Organic Ecology

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    Risk Management Guide for Organic Producers
    (University of Minnesota, 2010) Moncada, Kristine M.; Sheaffer, Craig C.
    In this publication, we focus on production risks for crops that include cultural practices, variety selection, and management of pests and diseases. This publication will help growers who are contemplating adopting organic production practices understand the risks that are associated with organic production and make choices that will minimize those risks. Additionally, this guide will also be beneficial to all organic producers, regardless of their level of experience.
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    Organic Certification of Vegetable Operations
    (2009-01-27) Riddle, Jim
    All farms and ranches, including vegetable growers, who sell over $5000/year of organic products, must be certified in order to sell their products as “organic.” Land used for the production of organic vegetables must not have had prohibited fertilizers, pesticides, GMOs, or other prohibited substances applied for at least 36 months prior to the first harvest of an organic crop. Farmers who sell under $5000 per year of organic produce must still follow all provisions of the USDA organic regulations, but are not required to be certified as organic. Noncertified organic growers who sell less than $5000/year can only sell their products directly to retailers and consumers. Their products cannot be sold as organic feed or as organic ingredients that will be further processed and subsequently labeled as organic. Farms can be certified as organic as a whole farm or on a field‐by‐field basis.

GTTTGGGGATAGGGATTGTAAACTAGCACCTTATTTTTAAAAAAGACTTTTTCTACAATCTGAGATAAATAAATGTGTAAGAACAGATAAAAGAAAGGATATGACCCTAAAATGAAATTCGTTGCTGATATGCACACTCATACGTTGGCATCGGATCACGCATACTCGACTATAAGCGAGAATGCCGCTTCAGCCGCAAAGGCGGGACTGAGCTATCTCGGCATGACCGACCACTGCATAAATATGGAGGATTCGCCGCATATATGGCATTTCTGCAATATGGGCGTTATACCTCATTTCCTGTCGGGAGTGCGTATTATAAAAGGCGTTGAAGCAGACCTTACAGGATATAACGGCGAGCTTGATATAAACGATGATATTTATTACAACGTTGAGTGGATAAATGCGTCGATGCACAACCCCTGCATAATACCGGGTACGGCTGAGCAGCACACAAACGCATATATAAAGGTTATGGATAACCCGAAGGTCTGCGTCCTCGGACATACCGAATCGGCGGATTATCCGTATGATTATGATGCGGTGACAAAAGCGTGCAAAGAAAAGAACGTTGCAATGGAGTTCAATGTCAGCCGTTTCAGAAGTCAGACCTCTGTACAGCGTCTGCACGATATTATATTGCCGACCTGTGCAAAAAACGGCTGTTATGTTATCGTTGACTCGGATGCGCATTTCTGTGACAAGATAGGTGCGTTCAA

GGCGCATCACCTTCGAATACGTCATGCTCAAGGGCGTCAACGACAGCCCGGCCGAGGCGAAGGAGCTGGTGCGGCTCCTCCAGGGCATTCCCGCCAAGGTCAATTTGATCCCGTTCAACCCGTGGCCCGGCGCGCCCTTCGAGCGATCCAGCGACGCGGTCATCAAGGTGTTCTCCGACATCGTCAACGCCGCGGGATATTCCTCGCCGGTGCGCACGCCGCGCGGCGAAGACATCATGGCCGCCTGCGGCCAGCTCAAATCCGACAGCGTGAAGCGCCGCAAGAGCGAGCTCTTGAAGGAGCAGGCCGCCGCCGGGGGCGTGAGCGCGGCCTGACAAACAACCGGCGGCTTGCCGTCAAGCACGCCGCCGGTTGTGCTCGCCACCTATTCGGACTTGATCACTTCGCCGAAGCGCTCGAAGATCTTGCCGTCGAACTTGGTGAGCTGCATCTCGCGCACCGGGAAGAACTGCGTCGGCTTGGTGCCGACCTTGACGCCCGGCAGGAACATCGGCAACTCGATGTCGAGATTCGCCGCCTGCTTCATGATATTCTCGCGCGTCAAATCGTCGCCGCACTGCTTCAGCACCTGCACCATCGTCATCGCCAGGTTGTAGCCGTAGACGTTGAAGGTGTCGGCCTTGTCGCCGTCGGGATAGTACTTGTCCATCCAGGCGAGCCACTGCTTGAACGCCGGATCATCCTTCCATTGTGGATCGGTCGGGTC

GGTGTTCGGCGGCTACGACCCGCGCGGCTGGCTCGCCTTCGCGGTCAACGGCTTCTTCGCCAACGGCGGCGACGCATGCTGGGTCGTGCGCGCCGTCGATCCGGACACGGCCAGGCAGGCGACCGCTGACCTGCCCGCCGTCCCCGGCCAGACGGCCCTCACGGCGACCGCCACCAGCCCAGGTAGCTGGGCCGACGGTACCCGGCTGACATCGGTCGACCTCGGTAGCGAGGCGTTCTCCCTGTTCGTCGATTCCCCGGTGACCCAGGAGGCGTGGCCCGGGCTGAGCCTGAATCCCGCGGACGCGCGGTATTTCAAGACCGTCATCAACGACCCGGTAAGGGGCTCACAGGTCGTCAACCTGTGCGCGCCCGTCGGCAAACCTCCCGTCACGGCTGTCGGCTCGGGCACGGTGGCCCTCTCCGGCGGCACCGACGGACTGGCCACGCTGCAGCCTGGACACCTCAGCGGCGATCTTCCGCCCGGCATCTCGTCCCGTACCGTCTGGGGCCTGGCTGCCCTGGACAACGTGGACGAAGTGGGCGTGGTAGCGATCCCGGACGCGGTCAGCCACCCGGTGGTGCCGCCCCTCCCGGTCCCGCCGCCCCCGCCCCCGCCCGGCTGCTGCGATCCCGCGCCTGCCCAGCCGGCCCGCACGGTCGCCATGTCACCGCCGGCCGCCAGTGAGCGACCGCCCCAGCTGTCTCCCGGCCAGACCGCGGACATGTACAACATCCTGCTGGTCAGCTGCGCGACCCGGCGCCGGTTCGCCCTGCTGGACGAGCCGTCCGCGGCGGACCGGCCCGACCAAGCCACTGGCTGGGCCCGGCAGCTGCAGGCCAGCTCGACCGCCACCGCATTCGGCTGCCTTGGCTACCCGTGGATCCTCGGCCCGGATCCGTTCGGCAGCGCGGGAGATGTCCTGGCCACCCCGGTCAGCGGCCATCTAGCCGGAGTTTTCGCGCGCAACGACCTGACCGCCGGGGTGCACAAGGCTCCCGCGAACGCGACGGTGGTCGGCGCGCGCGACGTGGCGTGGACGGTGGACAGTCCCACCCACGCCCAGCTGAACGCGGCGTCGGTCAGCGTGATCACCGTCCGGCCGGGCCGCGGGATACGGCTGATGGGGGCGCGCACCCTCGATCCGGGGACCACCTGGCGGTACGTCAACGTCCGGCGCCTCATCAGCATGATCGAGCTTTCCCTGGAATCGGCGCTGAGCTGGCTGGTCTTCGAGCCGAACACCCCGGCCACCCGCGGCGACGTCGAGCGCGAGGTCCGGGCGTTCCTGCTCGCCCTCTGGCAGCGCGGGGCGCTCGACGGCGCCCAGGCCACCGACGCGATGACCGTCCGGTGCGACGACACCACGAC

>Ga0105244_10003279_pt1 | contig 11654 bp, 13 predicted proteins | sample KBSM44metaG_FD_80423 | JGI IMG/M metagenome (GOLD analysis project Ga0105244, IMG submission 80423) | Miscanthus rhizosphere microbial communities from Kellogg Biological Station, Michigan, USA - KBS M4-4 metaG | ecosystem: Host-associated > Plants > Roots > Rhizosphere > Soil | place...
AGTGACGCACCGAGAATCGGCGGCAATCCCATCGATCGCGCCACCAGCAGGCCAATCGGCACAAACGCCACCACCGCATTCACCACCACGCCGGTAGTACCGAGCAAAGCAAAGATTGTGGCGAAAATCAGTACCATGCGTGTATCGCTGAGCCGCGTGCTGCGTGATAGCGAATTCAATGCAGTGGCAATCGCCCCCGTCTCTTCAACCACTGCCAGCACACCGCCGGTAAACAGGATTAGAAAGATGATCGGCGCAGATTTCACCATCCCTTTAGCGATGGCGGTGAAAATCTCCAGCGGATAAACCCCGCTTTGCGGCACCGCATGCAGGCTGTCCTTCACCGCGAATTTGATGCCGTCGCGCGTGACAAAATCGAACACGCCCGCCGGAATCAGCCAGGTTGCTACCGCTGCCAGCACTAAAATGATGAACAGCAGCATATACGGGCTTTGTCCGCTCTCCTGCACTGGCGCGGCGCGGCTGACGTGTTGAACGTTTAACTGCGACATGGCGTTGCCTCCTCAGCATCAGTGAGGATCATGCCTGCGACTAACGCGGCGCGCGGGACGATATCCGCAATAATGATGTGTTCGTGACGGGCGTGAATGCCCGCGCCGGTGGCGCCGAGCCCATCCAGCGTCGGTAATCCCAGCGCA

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    Organic Production in High Tunnels
    (2009-01-27) Nennich, Terrance T.
    High Tunnels have several production characteristics that make them ideal for organic growing of vegetables and fruits. Plants grown in high tunnels are protected from rain, and constant wet foliage caused by dew, which often is the major cause of serious disease problems. Daily water needs are supplied by drip irrigation, which can prevent erratic soil moisture conditions, which are often the cause of fruit cracking. Plants are protected from high winds, which can cause micro bruises of the plant tissue and allow disease organisms to invade the plants. Since high tunnels supply plants with ideal growing conditions as compared to outside production, much of the overall stress is eliminated. Because of the increase in both growing days and heat units, producers have an excellent opportunity to use cover crops and methods to help comply with different organic recommendations and requirements.